= = = = = = =

purified truth in angry hands
is dangerous to one and all
such truth becomes organized
for its own sake, not yours

growing truth in hopeful hands
builds genuine mutual love
among differing generations
for their sake, not mine

cooperative truth in faithful hands
grows heart-deep love in our midst
binding our differences with balm
for healing wounds, including yours

birthed anew from perfect to whole
fractures perish in a new light
living enduring inviting feasts
for bountiful living, including mine

Friday, April 13, 2007

Second Sunday of Easter – C4

Second Sunday of Easter – C4

Years C
John 20:19-31

"Put a finger here."


"In a wound."

The Body of Christ is not just a congregation or denomination of faithful believers. The Body of Christ, in the beginning, was with G*D, as "Word", bringing forth evening and morning, daily. Wherever there is a wound, Christ calls us to find belief by putting our finger there and to energize that belief with a life lived to reveal what is behind the wound.

Iraq is a wound of Christ that needs a finger of belief that there is a peace greater than any war or all wars added together.

AIDS is a wound of Christ that needs a finger of belief that there is healing behavior to avoid it and deal with it - eventually binding us together.

Starving children are wounds of Christ that needs a finger of belief that a feast can be set today with more than enough for all.

Negative campaigns are wounds of Christ that needs a finger of belief that honesty is the best policy and cutting a corner to be in a power position cuts that very power from being used from underneath one.

Homophobia is a wound of Christ that needs a finger of belief that love is possible beyond cultural rules and regulations.

Global warming is a wound of Christ that needs a finger of belief that caring for Earth is care for self.

As an individual I don't have enough fingers for all the wounds of Christ, but between us, we do. As we move our fingers toward a wound we find what we believe - that we are more than we believe. We are also what we doubt and what we love and what we envision. Just being in the presence of a wound stimulates us to move beyond assent that something ought to be done to participation in a resurrection oriented toward healing.

In this morning's New York Times Harvey Fierstein concludes an editorial regarding the wound of hate-speech, " cannot harbor malice toward others and then cry foul when someone displays intolerance against you. Prejudice tolerated is intolerance encouraged. Rise up in righteousness when you witness the words and deeds of hate, but only if you are willing to rise up against them all, including your own. Otherwise suffer the slings and arrows of disrespect silently."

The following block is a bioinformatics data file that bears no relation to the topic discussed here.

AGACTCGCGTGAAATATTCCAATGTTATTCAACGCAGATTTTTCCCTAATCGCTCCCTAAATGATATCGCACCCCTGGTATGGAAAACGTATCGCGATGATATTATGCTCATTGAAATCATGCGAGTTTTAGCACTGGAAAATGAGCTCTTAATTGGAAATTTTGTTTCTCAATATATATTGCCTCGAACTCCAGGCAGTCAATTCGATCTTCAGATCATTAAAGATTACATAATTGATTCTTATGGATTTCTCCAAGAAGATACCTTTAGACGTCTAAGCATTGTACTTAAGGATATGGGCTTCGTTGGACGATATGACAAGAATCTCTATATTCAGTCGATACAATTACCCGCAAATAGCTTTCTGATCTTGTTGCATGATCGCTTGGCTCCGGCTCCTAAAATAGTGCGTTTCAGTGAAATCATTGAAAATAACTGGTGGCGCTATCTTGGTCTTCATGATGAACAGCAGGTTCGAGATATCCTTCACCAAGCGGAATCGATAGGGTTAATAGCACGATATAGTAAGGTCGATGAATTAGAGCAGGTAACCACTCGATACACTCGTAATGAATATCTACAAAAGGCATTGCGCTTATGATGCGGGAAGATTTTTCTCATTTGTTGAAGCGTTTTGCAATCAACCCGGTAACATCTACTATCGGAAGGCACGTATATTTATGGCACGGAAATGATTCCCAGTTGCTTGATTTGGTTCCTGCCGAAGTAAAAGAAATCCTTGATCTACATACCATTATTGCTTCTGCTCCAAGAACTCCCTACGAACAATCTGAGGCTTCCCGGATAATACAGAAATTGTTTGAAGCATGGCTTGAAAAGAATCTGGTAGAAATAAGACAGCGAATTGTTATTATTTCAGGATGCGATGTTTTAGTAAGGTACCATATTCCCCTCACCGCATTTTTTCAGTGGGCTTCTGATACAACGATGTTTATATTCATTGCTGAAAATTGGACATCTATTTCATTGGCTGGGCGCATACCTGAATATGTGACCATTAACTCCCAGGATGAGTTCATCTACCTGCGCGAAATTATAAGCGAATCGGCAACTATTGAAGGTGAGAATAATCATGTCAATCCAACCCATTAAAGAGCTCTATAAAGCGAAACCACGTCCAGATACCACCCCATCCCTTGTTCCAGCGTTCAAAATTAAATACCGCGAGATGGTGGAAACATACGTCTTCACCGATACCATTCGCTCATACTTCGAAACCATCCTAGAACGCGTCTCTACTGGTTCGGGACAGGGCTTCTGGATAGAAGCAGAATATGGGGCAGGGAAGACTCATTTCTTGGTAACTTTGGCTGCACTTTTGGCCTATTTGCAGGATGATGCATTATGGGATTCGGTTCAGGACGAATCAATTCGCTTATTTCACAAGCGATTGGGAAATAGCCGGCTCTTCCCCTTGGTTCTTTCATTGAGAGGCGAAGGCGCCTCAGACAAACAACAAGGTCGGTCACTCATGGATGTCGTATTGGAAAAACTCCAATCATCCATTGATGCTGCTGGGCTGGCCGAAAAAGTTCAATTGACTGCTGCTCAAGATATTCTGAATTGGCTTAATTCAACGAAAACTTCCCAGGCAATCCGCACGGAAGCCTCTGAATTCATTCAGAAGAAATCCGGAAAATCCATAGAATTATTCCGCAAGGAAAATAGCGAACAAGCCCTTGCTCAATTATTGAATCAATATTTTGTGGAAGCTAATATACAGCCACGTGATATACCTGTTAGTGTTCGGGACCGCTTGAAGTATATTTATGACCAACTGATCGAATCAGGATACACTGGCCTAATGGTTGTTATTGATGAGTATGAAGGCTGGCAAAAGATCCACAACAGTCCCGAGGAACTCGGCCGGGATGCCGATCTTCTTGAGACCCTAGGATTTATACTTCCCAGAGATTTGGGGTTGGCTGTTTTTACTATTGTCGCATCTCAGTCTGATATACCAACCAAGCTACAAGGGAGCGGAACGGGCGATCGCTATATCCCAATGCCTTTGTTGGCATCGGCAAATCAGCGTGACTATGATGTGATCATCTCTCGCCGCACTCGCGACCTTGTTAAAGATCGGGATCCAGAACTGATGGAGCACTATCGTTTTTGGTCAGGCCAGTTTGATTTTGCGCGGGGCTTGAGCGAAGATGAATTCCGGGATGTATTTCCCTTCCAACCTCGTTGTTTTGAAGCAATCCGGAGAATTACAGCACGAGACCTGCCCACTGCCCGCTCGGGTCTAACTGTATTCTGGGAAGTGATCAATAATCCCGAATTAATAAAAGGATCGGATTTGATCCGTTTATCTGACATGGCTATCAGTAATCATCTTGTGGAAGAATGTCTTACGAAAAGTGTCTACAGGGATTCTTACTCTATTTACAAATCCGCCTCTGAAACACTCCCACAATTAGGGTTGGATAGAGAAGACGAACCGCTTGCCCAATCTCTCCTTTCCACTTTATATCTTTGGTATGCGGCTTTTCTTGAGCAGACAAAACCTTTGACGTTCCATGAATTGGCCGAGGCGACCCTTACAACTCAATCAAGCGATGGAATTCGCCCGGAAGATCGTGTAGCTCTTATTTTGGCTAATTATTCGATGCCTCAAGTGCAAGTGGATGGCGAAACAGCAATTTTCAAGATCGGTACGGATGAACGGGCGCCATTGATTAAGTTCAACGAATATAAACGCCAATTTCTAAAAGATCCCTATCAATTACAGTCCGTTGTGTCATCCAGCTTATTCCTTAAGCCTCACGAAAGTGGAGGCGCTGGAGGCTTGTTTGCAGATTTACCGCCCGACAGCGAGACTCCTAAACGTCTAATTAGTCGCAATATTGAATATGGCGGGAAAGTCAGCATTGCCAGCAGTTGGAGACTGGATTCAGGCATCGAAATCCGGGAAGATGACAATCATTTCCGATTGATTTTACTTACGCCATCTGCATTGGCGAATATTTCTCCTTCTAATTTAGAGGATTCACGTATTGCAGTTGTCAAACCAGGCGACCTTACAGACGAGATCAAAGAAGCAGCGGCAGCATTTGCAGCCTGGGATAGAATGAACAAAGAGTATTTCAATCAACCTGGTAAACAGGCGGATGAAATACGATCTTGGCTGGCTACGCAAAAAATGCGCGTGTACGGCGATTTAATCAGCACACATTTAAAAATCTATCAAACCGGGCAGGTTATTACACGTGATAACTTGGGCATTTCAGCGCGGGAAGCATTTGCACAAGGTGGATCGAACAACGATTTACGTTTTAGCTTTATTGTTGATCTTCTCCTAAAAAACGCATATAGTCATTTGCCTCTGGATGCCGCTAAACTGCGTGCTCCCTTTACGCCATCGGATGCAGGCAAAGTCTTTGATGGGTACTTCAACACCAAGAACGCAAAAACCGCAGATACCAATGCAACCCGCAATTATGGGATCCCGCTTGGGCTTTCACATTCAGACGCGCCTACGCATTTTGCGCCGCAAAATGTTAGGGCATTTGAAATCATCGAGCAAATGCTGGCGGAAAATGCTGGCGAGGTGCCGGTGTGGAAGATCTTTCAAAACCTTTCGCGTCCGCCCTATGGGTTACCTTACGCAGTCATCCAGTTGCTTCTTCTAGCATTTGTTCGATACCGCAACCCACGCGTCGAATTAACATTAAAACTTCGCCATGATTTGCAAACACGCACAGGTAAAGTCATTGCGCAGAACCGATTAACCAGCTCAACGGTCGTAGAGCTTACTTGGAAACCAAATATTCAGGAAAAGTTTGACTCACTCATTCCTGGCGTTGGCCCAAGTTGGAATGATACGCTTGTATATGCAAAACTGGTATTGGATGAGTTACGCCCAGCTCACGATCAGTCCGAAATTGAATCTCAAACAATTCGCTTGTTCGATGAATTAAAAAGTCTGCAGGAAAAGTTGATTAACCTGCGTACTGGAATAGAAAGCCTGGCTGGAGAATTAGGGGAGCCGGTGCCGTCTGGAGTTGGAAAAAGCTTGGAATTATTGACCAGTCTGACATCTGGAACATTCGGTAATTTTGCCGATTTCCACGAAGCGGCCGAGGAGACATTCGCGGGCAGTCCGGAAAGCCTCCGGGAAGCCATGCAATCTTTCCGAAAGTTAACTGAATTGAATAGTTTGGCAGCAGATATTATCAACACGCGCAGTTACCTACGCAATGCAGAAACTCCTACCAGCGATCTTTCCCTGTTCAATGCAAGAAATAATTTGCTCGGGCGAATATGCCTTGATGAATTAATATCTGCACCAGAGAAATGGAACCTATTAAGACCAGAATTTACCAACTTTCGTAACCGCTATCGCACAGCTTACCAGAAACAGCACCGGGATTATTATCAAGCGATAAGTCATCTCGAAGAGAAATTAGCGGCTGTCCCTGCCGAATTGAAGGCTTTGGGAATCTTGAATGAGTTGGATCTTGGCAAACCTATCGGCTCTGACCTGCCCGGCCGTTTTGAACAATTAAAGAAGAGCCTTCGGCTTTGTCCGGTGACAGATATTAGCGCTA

= = = = = = =

Tinkerbell asks us to believe
it is a healing force
as Thomas believes
Jesus' wound shrinks

each time a finger
points toward a wound
in Gaia's ozone
Jesus' wound shrinks

each time a finger
points toward a wound
in justice denied
Jesus' wound shrinks

each time a finger
points toward a wound
in peace broken
Jesus' wound shrinks

each time a finger
even begins to waggle
a difference is made
Jesus' wound shrinks

each time a finger
points toward our own wound
wholeness comes and goes forth
Jesus' wound shrinks

each time a finger
joins a finger
community arises
Jesus' wound shrinks

each time a finger
becomes a hand
Jesus' wound heals
no second coming

each time a finger
becomes a hand
Jesus' wound heals
paradise again

Jesus' wound heals
each time a finger
raises a question
about a world's wound

Jesus' finger greets
each wounded soul
mine yours our
peace be with you

each time our fingers
join Jesus' fingers
sparks fly out
peace settles in

Thursday, April 12, 2007

Second Sunday of Easter – C3

Second Sunday of Easter – C3

Years C
Revelation 1:4-8

There is a tradition of Jesus, while theoretically in the grave, descending from the Tomb to Hades/Hell/The Dead. One part of that tradition is to offer salvation to all those who had gone before him. A most gracious act that presupposes some ongoingness of life (a bit at odds with some other traditions from which Jesus came).

Here is another vision of Jesus descending, this time from the Clouds to The Still Living. This time he comes to offer judgment and to bring wailing.

As you play back and forth between these images of a descending Jesus you may want to consider what a subsequently ascending Jesus might be about. In the first case, does he arise to continue bringing salvation (hope to the hope-lost disciples)? In the second case, does he arise to end a salvific process, to only play with and further judge his current best-friends?

How does the separation of us (loved) from them (wailers) advance the ministry of a Christ-for-all?

= = = = = = =

I am
alphas and omegas

herein is all mighty
strength and flexibility
yoga of the soul
responsive chakras

when is and was
and is to come
finally settle to one
great wailing ensues

a wailing wall
walls us in and out
until love again
breaks loose

the beginning
the ending of all
to simply anew
grace that is grace

Wednesday, April 11, 2007

Second Sunday of Easter – C2